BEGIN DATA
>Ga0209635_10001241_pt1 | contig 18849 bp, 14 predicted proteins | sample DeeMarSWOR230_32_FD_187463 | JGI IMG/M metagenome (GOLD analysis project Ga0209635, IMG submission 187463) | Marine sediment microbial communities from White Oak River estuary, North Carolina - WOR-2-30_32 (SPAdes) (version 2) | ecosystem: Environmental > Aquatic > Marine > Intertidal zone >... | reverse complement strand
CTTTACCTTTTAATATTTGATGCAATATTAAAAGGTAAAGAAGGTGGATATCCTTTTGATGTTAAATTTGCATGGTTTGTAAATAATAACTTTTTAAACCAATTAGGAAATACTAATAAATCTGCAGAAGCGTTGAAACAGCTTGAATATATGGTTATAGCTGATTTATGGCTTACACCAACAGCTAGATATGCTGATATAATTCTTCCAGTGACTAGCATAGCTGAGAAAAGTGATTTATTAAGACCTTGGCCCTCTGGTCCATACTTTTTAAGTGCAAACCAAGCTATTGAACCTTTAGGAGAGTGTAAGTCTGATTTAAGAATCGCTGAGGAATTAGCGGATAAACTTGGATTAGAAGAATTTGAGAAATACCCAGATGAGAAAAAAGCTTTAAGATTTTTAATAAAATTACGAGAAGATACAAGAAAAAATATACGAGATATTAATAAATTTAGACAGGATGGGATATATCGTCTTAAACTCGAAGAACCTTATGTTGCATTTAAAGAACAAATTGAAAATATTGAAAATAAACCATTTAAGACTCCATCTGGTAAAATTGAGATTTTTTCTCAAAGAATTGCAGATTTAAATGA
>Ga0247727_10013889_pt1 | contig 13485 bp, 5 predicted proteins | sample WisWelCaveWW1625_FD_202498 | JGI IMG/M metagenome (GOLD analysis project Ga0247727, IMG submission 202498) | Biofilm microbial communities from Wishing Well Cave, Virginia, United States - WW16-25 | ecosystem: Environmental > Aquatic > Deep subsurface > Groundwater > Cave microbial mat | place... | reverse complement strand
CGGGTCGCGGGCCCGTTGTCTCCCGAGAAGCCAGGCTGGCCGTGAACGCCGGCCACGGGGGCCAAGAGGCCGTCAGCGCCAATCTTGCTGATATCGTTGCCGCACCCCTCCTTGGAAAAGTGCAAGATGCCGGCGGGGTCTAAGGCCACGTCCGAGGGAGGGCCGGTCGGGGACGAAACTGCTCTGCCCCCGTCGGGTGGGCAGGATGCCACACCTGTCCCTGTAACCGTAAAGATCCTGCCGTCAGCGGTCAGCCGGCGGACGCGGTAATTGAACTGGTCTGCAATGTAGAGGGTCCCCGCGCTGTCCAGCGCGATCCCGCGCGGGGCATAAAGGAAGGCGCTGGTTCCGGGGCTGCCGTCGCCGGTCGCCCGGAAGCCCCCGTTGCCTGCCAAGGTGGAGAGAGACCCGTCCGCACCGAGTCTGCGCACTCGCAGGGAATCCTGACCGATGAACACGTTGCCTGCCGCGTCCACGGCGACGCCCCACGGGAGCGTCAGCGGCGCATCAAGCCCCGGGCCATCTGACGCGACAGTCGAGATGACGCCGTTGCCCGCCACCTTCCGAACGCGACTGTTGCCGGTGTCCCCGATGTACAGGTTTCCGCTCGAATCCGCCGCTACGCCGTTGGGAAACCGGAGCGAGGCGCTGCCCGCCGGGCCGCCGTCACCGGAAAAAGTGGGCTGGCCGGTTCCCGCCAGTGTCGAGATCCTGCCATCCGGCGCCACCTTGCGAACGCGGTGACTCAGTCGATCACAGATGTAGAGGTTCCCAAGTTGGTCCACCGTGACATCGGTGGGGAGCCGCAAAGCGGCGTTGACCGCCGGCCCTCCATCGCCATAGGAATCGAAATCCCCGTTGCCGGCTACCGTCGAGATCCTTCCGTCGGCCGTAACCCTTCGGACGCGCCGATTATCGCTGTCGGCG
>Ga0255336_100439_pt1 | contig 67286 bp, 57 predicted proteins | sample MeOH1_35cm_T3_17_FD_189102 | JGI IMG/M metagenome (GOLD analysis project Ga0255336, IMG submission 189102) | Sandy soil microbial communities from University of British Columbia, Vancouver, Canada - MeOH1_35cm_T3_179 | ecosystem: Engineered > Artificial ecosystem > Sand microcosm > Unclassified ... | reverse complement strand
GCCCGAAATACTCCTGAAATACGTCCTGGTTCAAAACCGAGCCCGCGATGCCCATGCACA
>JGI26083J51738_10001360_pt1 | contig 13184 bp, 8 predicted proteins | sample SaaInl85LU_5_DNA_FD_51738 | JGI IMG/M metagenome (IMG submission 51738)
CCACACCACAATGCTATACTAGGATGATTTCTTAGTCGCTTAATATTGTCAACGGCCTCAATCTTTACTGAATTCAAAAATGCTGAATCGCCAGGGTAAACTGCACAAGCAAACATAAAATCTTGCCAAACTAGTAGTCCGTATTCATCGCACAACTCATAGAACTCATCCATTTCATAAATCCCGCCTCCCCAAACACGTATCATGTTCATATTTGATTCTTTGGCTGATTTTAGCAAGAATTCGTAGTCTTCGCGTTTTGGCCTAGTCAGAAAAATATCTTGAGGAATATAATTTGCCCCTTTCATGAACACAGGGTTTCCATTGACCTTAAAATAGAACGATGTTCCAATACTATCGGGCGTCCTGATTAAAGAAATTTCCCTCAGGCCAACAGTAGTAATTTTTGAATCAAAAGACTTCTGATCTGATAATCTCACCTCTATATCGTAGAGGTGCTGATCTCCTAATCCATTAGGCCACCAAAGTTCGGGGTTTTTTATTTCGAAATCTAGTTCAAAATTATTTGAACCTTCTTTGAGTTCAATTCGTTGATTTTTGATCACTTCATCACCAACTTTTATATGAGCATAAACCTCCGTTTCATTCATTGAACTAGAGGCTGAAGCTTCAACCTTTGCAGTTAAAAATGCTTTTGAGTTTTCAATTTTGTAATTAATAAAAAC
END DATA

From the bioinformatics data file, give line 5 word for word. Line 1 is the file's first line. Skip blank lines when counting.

>Ga0255336_100439_pt1 | contig 67286 bp, 57 predicted proteins | sample MeOH1_35cm_T3_17_FD_189102 | JGI IMG/M metagenome (GOLD analysis project Ga0255336, IMG submission 189102) | Sandy soil microbial communities from University of British Columbia, Vancouver, Canada - MeOH1_35cm_T3_179 | ecosystem: Engineered > Artificial ecosystem > Sand microcosm > Unclassified ... | reverse complement strand